Usha Uthup: Queen of good times

Iconic pop singer Usha Uthup about going viral with her cover of Miley Cyrus’ Grammy-winning song Flowers, and reinventing herself to keep up her image of the ‘Queen of Indian Pop’
In frame: Usha Uthup
In frame: Usha Uthup

One could say that the days when you could recognise a singer just after listening to a few lines of a song have long gone. With digital sound design, auto-tuning, and the proliferation of independent labels, making a unique identity with just one’s voice has become a challenge.

In frame: Usha Uthup
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Amidst this, one singer who still stands her ground with her voice and charisma is Usha Uthup, often referred to as the ‘Queen of Indian Pop’. Her upcoming performance in the city this weekend, will be the first since she was honoured with the prestigious Padma Bhushan award.

Sharing her excitement at receiving the award, she says, “It’s been a marvellous journey so far. I was in the car and we were travelling from Pune to Bombay to catch our flight. I got this call from Delhi and they said ‘Congratulations, you have been awarded the Padma Bhushan’. Immediately I had tears in my eyes. And then for a brief second, I thought it was a joke but they assured me that it was for real. It was one of the most exciting moments for me and my family – to be appreciated and recognised by my country and government.”

Beginning her musical career in 1969 in the modest settings of Nine Gems, a nightclub in Chennai, Uthup says that she prefers to sing ‘people music’ without sticking to a particular genre. “At the time when I started singing, there were no other people who were singing in nightclubs or singing the kind of genre that I was singing. Now, when people ask me what my genre is, I say that, well, I sing ‘people music’. I sing what people love and what people want and that’s what’s kept me going. The thing that I believe in the most is that the song is always bigger and greater than the singer,” she adds.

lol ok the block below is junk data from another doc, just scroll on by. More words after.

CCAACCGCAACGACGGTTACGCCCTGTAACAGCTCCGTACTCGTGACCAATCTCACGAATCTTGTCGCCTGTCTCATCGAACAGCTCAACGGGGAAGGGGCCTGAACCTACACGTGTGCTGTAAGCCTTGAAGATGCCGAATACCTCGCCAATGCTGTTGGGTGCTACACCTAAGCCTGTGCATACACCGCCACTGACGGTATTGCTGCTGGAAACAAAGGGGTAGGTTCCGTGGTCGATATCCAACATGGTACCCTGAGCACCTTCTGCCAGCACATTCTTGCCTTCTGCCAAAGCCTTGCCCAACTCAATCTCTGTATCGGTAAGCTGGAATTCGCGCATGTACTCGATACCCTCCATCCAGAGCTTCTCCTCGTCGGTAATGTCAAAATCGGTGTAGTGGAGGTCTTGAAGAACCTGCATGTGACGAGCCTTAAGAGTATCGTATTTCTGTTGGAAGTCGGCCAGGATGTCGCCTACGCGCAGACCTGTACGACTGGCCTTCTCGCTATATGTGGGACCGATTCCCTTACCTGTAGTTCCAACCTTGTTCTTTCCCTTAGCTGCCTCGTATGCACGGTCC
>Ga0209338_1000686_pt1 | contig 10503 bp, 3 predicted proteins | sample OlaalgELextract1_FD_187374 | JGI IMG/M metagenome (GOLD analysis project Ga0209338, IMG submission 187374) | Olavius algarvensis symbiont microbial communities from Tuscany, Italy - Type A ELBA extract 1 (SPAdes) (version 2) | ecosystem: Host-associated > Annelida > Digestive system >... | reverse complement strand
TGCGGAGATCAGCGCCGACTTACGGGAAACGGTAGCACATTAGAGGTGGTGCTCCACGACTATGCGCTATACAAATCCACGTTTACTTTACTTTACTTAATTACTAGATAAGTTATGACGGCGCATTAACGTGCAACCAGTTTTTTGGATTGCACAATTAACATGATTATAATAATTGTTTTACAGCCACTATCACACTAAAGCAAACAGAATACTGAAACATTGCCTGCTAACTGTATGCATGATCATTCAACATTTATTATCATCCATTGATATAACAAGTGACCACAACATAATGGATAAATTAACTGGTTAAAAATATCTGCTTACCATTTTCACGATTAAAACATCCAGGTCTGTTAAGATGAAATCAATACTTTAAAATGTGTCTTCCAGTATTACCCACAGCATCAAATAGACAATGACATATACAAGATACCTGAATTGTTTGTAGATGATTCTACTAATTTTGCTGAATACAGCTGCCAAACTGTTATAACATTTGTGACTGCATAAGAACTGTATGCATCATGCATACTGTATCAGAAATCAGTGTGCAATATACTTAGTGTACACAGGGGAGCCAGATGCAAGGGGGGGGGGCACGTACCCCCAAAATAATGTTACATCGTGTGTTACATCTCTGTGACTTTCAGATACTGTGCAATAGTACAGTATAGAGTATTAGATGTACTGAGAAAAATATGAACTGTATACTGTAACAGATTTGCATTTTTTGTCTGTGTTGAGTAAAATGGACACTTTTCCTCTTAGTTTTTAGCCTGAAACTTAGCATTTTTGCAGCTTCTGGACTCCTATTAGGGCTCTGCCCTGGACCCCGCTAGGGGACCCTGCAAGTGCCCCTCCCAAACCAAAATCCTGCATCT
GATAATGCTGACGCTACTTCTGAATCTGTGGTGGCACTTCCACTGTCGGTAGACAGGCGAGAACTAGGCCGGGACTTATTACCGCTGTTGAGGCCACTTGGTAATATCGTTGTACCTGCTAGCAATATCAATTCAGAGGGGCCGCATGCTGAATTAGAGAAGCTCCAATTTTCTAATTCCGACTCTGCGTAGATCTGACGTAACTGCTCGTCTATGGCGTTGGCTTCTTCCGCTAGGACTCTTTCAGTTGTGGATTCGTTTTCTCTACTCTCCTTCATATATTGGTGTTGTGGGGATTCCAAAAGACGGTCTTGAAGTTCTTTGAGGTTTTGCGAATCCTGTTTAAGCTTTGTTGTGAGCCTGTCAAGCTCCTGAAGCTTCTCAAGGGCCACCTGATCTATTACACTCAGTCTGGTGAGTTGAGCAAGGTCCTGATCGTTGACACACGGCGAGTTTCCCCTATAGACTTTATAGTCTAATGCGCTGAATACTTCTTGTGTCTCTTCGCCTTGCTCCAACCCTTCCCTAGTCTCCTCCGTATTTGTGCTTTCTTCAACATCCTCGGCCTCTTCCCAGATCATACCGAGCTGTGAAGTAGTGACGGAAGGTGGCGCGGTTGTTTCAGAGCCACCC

In frame: Usha Uthup
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Once deemed unfit for the traditional mould of the Indian film industry, Uthup’s journey was one filled with challenges. Her voice, initially thought unsuitable for Indian cinema, eventually became her trademark. “I didn’t start off as a playback singer. In fact, for me, everything has been the opposite. I started off performing live everywhere. People heard me, then spoke about me and that’s how people came to my shows.”

Her recent rendition of Flowers by Miley Cyrus which went viral across social media shows her understanding of changing musical tastes across generations. “The thing that has kept me going is that I appeal to all generations, even younger generations like my grandchildren. I remain relevant by moving along with time, reinventing myself and rethinking and reconstructing a particular song which I’ve been singing for donkey’s years like Rambha Ho,” says Uthup, adding, “A month ago my daughter told me that I should sing Flowers. For me it’s a song that describes Nari Shakti, why do you have to depend on anyone else. I am always grateful to my family for giving me these ideas.”

Uthup acknowledges the brilliance of the digital world in enhancing music but also notes the loss of warmth and soul that characterised the analog era. “The digital world is so brilliant...perfection is to the nth level. They can auto-tune you, they can make your voice sound differently, which is fabulous. In the olden days, you couldn’t do that. It was all analog. But I feel that digital music has lost some warmth. It’s so perfect that it’s like touching a marble porcelain statue. I really feel the analog could capture the soul. My point is how long will it last? Somebody will see through the artificiality,” remarks the 76-year-old singer.

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